Officially, the term “negative splits” refers to completing the second half of a race faster than the first. It can be applied to almost any racing sport but the technique is very frequently used by runners as a pacing method.
The negative split concept can be applied to races of any distance but is most commonly practiced for long distance events like half and full marathons. The idea is to begin the race at a more moderate pace in order to conserve energy and gradually increase your pace as you move closer to the finish line.
Running a negative split race is not an easy feat to accomplish; achieving such a goal will most likely require that you incorporate negative split techniques into your training regimen.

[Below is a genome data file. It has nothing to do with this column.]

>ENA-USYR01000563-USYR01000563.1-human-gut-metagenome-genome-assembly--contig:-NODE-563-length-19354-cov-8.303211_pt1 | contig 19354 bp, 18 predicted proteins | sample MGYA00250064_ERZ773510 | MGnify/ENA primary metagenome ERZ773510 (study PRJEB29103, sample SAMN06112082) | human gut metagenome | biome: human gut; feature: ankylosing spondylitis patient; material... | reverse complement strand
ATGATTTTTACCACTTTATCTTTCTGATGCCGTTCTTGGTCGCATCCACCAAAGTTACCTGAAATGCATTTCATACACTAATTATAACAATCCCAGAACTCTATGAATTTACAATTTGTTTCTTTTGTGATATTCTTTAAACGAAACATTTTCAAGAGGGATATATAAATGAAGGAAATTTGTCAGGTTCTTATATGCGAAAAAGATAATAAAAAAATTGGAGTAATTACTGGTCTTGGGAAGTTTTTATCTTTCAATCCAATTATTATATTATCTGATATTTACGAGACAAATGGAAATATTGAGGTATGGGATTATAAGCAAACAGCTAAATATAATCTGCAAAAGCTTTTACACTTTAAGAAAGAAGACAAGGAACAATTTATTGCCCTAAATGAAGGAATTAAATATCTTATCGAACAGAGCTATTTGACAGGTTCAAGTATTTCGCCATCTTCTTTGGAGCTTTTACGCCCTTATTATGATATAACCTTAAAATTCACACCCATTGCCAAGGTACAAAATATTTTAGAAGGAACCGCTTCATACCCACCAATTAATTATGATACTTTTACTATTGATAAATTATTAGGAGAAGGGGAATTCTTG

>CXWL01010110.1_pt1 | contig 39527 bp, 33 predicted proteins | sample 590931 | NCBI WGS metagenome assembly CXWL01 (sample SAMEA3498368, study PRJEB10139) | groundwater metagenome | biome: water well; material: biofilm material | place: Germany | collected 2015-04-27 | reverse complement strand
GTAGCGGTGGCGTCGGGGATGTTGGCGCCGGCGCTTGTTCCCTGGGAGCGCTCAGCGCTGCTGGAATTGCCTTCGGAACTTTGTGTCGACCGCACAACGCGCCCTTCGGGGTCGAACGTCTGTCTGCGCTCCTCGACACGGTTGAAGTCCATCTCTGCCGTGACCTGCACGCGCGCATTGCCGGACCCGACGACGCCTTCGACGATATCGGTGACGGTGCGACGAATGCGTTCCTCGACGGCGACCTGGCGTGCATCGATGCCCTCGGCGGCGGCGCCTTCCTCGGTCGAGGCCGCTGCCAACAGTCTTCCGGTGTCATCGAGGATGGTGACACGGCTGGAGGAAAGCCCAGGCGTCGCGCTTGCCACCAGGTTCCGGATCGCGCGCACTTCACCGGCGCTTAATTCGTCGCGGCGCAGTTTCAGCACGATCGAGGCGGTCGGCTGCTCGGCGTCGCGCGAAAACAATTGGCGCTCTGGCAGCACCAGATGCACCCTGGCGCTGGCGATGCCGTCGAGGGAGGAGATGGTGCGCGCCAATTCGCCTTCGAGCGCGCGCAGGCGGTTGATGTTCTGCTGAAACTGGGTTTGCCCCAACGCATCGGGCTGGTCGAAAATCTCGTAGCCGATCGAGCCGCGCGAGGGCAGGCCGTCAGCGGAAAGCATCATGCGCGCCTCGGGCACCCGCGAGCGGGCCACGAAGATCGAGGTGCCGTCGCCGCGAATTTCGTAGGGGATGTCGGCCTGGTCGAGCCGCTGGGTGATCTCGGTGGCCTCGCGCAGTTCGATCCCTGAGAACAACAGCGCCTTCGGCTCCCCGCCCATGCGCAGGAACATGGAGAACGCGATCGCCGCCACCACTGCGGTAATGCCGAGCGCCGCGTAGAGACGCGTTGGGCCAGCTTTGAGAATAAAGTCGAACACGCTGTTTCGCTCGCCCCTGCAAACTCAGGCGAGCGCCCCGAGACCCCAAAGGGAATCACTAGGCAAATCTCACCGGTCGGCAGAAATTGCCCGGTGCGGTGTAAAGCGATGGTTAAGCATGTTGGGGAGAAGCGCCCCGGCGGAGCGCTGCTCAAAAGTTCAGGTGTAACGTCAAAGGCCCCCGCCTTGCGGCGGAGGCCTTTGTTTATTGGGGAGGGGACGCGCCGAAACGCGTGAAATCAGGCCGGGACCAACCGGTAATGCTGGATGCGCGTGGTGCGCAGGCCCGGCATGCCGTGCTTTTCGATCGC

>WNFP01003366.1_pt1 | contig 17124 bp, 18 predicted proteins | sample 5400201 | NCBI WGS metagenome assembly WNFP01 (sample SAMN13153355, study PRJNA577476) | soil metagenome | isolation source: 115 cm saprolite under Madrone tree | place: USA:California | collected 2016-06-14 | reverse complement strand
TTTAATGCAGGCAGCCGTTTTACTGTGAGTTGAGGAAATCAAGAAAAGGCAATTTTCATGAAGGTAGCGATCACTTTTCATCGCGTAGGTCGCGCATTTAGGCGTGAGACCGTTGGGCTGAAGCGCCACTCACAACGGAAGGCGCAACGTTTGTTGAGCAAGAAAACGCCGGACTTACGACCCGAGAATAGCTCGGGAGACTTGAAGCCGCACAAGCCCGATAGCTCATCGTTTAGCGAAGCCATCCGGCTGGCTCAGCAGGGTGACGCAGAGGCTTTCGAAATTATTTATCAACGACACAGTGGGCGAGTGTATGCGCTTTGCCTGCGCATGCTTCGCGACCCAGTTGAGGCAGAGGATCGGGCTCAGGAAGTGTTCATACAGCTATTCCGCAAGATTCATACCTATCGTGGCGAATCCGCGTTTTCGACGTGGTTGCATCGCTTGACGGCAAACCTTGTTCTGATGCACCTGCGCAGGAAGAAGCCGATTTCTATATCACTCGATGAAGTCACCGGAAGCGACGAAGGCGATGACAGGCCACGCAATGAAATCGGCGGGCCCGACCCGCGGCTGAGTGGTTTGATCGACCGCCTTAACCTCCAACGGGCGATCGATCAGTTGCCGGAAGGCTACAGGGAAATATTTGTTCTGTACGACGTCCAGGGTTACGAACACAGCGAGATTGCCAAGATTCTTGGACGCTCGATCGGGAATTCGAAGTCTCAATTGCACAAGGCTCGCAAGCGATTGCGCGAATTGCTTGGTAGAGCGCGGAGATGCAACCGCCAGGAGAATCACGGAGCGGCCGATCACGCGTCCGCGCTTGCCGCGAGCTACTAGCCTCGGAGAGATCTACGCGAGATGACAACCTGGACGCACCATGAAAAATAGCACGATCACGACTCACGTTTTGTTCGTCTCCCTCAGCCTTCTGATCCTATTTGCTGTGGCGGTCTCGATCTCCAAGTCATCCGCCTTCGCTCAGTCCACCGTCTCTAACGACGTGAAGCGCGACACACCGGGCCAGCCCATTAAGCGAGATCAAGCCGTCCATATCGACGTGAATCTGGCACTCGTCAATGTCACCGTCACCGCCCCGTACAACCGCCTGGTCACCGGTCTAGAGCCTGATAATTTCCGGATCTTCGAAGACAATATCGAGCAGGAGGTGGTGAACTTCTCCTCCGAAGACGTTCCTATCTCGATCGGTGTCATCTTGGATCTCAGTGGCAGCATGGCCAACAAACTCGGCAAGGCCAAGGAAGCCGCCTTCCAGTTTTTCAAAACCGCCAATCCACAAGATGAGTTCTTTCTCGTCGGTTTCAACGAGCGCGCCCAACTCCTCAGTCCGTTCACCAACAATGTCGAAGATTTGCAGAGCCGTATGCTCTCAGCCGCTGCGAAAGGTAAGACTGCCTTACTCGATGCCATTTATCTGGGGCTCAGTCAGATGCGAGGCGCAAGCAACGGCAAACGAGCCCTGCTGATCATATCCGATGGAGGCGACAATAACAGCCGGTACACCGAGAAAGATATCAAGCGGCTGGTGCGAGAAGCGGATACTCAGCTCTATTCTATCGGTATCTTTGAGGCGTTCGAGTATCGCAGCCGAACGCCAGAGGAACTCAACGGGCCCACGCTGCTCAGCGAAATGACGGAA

The Runner’s World guide to negative split training suggests doing so by gradually increasing your sprint pace during a fartlek workout so that each fast interval is quicker than the last.
See also: What is a Fartlek Workout?
It’s also important to note that negative split training and racing is a technique used by intermediate and advanced runners who are familiar with their average race paces (e.g. they know their average 5k, 10k, half marathon, etc. pace and can create a negative split race plan based on that information).
Although runners of all levels can use negative split training to improve performance, it’s a good idea to build a solid running base before incorporating it into your routine.
Related: How to Run Hill Repeats